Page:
What does GIS stand for? and What Can They Tell Us?
A Geographic Information System (GIS) is a computer system that analyzes and displays geographically referenced information. It uses data that’s attached to a singular location.
GIS is employed in earth sciences, biology, resource management, and plenty of other fields. The reality is that it can do lots of things, but an extremely simple answer is: A GIS allows you to visualize your data as a map.
The field of geographic information systems (GIS) started in the 1960s alongside the computer and early concepts of quantitative and computational geography. Roger Tomlinson developed the first computerized GIS in the world in 1963. He created the Canada Geographic Information System for automated computing to store and process large amounts of data, which enabled Canada to begin its national land-use management program. He also gave GIS its name.
What is GIS?
Geographic Information Systems are a combination of computer hardware, software, and procedures designed to support the capture, management, analysis, modeling, and display of geographically referenced data. GIS as a sophisticated computer-based mapping and information retrieval system consists of three primary components:
- A powerful computer graphic program that is used to draw maps, color tables, and other graphic components
- One or more external databases that are linked to the objects shown on the maps. This linkage permits changes entered into the database to be immediately displayed on the maps and querying of the database directly from the map.
- A set of analysis tools that can be used to graphically interpret the externally stored data; for example, by showing objects or regions that need certain criteria in different colors or shadings. A GIS must have all three components tightly integrated in order to be a good computer system.
GIS gives people the power to form their own digital map layers to solve real-world problems. It has evolved into a way for data sharing and collaboration. Thousands of organizations are sharing their work and creating maps daily. These maps tell stories and reveal patterns and trends. GIS uses location to relate these seemingly unrelated data.
GIS allows us to ask complex questions. They can give us answers to questions instantly by modifying colors, shapes, or highlighting locations on the map. GIS technology allows different types of information to be overlaid on top of one another on a single map.
Who uses GIS?
Geographical Information Systems technology can be used for scientific investigation, resource management, development planning, or for anyone who needs to interpret or display large quantities of data on a spatial or geographic basis. Frequent GIS’s users include:”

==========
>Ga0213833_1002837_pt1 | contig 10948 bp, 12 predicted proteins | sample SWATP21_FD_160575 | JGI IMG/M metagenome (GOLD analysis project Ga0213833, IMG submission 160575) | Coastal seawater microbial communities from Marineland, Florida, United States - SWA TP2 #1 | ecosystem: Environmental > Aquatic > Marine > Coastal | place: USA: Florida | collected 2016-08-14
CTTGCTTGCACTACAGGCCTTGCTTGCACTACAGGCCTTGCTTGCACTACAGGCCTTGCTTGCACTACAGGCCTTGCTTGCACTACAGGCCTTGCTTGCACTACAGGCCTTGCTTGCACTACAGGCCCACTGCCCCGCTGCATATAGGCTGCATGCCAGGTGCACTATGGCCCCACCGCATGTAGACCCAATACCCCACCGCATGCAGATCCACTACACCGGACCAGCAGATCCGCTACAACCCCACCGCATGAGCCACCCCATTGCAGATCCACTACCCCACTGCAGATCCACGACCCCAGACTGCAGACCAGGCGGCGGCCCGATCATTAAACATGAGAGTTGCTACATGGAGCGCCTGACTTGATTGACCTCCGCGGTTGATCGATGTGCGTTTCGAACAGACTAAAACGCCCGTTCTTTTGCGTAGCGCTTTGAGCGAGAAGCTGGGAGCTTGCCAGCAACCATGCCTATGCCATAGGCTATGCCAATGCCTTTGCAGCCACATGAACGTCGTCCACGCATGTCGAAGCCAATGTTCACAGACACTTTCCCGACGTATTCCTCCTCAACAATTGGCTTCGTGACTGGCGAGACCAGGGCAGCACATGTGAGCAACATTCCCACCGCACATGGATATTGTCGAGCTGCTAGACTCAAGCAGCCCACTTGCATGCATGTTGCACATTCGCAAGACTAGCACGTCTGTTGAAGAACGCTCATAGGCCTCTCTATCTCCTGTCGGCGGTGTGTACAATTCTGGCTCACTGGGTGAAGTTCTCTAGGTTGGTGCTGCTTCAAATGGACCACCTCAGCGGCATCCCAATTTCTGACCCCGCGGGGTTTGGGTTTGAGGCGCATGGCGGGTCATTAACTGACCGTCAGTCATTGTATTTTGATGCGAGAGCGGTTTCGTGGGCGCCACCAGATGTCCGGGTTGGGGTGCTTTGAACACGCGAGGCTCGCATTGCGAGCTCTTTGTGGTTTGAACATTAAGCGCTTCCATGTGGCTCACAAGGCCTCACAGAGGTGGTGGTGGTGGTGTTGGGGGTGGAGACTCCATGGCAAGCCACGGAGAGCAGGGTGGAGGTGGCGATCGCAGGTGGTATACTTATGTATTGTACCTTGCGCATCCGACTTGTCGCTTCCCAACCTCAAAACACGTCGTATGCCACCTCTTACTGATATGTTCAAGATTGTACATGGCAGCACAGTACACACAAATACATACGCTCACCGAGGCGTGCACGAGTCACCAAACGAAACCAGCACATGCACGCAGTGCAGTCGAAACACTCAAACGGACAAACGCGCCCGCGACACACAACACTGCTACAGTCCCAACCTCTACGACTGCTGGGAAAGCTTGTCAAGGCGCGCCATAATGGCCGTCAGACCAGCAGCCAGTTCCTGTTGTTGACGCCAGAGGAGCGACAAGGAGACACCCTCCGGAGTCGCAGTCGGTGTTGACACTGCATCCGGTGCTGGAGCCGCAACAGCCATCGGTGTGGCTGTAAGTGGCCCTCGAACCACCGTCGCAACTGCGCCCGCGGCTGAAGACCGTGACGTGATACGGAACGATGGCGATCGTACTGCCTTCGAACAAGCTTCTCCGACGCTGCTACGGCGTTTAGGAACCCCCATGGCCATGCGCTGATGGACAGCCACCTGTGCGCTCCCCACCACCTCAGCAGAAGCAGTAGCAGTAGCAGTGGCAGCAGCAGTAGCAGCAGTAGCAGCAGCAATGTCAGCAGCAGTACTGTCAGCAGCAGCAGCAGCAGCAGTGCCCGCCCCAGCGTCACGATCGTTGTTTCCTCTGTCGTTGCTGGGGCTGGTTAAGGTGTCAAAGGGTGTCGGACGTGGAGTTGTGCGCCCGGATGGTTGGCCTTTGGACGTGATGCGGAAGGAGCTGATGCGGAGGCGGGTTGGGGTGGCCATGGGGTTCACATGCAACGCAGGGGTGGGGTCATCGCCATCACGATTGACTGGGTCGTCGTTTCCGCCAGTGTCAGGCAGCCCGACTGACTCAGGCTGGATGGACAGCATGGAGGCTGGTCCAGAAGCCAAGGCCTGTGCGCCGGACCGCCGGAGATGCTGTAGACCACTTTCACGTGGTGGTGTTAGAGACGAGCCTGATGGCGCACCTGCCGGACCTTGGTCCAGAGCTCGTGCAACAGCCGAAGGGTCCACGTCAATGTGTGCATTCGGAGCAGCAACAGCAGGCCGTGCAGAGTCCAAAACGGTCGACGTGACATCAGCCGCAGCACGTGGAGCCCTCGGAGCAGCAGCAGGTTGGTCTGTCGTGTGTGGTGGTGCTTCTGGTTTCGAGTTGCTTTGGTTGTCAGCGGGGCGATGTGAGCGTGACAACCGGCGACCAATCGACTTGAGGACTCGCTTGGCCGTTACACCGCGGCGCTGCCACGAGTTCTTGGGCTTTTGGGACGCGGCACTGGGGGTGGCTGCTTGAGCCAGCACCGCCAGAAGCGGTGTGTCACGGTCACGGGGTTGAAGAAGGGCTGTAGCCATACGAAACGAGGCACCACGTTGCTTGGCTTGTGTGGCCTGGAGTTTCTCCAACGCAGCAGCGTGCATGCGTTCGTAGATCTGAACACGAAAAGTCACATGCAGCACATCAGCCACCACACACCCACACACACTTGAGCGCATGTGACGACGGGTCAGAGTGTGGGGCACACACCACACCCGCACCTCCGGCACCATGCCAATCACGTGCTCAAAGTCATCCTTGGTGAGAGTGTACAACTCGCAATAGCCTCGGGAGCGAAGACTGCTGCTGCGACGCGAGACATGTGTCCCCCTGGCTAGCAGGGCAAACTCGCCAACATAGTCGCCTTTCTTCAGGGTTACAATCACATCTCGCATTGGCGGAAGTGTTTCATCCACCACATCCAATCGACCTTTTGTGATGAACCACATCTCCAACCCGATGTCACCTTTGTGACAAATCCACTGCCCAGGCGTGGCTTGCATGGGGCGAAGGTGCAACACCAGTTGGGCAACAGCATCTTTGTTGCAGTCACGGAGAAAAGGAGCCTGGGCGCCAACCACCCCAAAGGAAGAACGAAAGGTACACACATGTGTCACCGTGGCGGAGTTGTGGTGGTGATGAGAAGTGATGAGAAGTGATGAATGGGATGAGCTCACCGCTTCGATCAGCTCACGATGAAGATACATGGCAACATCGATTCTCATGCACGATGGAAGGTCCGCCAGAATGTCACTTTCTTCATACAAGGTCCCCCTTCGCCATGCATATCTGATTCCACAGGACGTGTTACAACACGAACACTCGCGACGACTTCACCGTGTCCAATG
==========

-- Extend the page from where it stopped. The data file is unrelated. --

for tracking land usage, utilities, real state parcels, and for emergency response planning in case of natural disasters.” Businesses: for interpreting demographic data.
for depicting the distribution of geological formations, soils, plants, and animals; and for the analysis and study of substance concentration at different atmospheric levels: troposphere, stratosphere, and mesosphere; temperature changes; light reflection, and many other natural changes.
All these people have been using GIS since 1980 when the first commercial systems became available. But the variety of systems was limited until the advent of powerful and relatively low-cost computers in the late 1980s. Then, there was greater access to specialized software and data from large mainframe computers, so more people started using GISs for several applications. Since then, many others GISs have been developed and people in different workplaces use them every day.
GIS has infinite uses. The government uses GIS technology to better manage public safety, parks and recreation, public works, and utilities. GIS is used to help with school analytical and demographic data, asset management, and improvement/expansion planning. Public administration for election GIS data, property records, and zoning/management also utilize GIS technology.
This mapping and analysis of different types of data can be used to advance science and help in almost every industry. GIS gives users a visual tool to help them understand patterns, relationships, and geographic context. When information is fully understood, this leads to improved communication, better management, and decision-making.
An example of GIS technology in action would be a single map that includes sites that produce pollution (such as factories) and sites that are particularly sensitive to pollution (such as a body of water). The map could help determine which water supplies are at the highest risk for pollution.
GIS is a useful platform that is being integrated into our daily lives. Maps provide a visual way to communicate a large amount of information from different sources all in one place. It can be used to make connections between two seemingly unrelated data points to give researchers important insight. GIS will play an important role in how we understand and address issues such as pollution, rising sea levels, and loss of nature.
GIS gives us a way to visualize how a lot of seemingly unrelated data is interacting. It was invented as a land-use management tool and is used today in our daily lives. The government uses GIS for many of its programs including road management and water safety. The future holds infinite possibilities for GIS to improve our world.